Cold Weather Eating and Moving
Updated: Aug 29, 2019
When it’s freezing and miserable outside most of us think of cuddling up inside with warm comforting foods. We’re thinking of soups, hot biscuits and “stick to your ribs” food to stay warm. We think of board games, books and movies as our entertainment since playing outside can be done but is often short lived depending on the temperature. It’s hibernation season after all and we are generally less active and not inclined to move much. When you’re trying to lose weight or improve your health there is no question that wintertime can work against you on those goals.
It can be challenging to be motivated to work out during the winter. It’s cold, daylight is short and we’re more than likely seeing an increase in our appetites. Our bodies are burning energy to stay warm and calling out for foods to fill that need for warmth even when we may not be actually hungry. Winter is the hardest season to start a diet and workout regime yet many of us set a New Year’s Resolution regarding our health. It’s now February, have you been successful upholding your health resolution?
We have access year round to fresh vegetables and fruits yet many of us gravitate towards foods that are more seasonal. We eat more salads in the spring and summer and more root vegetables like potatoes, onions and carrots in the winter. It’s not much fun or satisfying to eat a salad in February when you can have a hot bowl of chili for instance. Lettuce just somehow looks less appetizing in the winter.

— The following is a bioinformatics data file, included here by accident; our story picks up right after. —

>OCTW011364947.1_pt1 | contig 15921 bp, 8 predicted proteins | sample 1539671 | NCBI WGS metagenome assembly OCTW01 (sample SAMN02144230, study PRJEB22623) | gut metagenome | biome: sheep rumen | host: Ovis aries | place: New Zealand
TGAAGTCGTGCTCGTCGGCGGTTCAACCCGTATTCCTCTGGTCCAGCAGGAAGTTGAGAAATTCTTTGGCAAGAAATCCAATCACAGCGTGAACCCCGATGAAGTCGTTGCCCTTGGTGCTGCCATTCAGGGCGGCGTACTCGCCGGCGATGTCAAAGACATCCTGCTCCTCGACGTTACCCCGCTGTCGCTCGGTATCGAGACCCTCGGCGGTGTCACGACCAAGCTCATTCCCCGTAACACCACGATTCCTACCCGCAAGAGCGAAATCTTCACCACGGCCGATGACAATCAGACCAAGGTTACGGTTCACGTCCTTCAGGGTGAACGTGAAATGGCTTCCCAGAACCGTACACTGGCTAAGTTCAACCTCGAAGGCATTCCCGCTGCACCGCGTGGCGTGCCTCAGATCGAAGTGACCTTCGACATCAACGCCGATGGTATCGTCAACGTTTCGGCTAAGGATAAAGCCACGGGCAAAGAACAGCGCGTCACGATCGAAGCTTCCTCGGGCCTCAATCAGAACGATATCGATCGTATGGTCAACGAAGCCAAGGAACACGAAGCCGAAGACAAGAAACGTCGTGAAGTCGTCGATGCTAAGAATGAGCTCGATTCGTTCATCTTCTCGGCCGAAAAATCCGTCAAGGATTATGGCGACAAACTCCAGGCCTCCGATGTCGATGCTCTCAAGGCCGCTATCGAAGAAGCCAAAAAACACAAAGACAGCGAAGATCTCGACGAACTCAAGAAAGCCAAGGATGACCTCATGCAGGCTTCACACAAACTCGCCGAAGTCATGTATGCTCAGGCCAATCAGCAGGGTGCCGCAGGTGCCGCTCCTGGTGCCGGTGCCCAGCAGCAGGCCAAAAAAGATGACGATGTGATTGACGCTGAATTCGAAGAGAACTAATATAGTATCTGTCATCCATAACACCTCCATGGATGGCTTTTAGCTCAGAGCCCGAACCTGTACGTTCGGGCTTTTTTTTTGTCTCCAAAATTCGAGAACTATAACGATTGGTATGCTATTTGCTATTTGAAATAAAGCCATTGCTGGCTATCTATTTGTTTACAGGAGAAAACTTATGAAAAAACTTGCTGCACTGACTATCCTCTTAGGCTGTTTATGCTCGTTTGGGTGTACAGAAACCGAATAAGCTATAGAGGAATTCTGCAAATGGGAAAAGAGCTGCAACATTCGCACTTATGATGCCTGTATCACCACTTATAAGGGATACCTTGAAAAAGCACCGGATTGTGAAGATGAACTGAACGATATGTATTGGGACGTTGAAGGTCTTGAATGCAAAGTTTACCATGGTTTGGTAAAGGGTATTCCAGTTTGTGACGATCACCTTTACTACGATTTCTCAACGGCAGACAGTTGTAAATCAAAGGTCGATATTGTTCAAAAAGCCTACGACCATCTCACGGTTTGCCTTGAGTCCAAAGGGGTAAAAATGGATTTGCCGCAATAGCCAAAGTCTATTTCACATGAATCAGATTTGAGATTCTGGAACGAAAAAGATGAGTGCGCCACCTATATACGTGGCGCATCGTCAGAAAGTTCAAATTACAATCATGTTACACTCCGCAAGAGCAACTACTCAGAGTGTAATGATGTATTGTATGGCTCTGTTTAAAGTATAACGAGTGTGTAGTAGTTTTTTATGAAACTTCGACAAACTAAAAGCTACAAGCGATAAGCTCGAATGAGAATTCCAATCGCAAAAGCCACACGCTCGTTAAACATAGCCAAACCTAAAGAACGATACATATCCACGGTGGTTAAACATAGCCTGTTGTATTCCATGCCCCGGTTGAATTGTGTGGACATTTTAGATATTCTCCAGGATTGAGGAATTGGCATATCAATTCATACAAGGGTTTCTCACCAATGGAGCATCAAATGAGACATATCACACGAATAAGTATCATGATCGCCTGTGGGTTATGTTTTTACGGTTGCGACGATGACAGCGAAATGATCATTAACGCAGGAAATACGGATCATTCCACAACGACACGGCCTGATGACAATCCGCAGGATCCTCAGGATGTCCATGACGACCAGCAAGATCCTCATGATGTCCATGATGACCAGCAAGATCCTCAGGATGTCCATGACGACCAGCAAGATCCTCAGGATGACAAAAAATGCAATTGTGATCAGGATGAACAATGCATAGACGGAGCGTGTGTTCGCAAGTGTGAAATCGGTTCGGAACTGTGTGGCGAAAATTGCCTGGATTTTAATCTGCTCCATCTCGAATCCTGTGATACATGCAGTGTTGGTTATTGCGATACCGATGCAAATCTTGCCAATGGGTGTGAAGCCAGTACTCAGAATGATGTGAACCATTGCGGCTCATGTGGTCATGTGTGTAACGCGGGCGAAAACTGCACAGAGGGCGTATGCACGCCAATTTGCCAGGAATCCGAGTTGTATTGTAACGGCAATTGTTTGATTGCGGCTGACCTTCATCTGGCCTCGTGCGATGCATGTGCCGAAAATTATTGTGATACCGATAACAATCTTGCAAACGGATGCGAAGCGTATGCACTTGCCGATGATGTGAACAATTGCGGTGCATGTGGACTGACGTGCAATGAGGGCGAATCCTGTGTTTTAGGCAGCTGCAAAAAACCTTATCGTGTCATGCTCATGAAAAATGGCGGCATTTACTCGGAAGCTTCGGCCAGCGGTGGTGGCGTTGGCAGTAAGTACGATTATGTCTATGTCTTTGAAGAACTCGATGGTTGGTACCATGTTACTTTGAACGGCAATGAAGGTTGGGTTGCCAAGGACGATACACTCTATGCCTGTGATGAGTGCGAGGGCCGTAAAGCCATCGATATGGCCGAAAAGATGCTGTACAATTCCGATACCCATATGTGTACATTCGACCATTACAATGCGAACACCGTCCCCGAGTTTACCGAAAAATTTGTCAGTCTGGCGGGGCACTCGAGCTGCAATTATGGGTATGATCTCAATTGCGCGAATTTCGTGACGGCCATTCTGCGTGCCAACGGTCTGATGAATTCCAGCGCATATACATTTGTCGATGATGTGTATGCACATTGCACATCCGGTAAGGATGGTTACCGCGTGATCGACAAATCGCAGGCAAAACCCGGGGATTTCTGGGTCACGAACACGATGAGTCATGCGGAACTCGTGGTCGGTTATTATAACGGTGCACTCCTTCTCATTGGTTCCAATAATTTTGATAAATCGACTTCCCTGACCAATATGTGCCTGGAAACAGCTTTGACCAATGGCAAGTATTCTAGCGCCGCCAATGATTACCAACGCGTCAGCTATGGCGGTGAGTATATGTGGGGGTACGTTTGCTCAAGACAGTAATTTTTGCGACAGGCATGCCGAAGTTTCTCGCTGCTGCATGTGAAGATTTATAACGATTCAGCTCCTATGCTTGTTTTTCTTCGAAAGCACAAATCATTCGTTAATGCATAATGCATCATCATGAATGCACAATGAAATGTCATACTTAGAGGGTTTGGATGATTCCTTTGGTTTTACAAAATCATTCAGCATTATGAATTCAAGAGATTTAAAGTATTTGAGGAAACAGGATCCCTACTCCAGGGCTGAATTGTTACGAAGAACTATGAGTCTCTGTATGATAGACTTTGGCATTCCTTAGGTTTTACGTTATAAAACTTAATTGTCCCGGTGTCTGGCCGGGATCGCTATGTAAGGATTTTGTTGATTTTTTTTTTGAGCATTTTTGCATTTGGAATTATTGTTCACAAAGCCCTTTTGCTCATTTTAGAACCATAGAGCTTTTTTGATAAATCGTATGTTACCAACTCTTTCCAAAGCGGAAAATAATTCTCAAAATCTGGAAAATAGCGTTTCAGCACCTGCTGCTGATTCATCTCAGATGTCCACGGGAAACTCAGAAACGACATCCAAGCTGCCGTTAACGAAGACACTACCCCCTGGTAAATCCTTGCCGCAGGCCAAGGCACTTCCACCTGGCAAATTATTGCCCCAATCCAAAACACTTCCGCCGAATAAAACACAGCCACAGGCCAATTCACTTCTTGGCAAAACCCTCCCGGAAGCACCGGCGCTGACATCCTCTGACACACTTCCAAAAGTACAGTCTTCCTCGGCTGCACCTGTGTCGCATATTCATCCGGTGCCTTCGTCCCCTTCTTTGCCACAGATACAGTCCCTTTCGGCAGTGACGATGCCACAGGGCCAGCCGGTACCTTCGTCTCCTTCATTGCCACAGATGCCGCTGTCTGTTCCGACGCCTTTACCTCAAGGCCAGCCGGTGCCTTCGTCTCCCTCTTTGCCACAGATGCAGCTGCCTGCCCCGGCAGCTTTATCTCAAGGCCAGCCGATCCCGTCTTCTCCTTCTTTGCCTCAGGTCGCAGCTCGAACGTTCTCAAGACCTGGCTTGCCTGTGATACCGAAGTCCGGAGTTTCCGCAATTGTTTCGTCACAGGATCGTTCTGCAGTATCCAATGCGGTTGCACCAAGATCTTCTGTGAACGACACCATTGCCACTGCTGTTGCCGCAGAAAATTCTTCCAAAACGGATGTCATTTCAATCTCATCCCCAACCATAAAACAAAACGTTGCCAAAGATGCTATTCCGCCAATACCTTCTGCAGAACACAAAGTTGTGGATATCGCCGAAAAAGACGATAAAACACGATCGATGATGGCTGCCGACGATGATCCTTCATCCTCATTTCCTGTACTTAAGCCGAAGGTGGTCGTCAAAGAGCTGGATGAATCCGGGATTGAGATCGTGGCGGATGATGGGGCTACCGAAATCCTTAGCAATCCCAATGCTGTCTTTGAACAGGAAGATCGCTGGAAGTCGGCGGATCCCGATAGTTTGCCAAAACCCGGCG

We’re eating heartier, richer foods and bigger meals during the winter months. Our bodies are naturally programmed to reach for foods that are aligned to the seasons. It’s not that we don’t crave vegetables but our cravings and tastes change with every season. Our bodies are telling us they need different things at different times of year to burn energy and stay healthy.
There is however an increase in digestive complaints like heartburn, indigestion and such during the winter because we’re eating heavy foods and not moving to burn those off as quickly as we would if it were warmer outside. Our digestive systems are more susceptible to things like heartburn because we incline or lay down more often when food hasn’t digested completely. Long term these concerns can become chronic and result in more severe conditions. It is also one of the reasons we feel more bloated and tired during the winter.
It’s important to find options in the winter that will satisfy our body’s need to feel full and warm while still including healthy foods. A couple tricks I’ve learned that seem to work include:
Purchasing frozen vegetables like brussel sprouts, green beans and broccoli, that are unseasoned and applying essential oils like Rosemary, Clove, Basil and Wild Orange to introduce flavor and make the vegetables more appealing. Mixing these vegetables after they are cooked with a good olive oil and the essential oils is divine. The selection of frozen vegetables is robust and relatively inexpensive too so they are easy to obtain. Serving warm vegetables like this gives an enticing aroma and can support us getting the appropriate vegetables without sacrificing.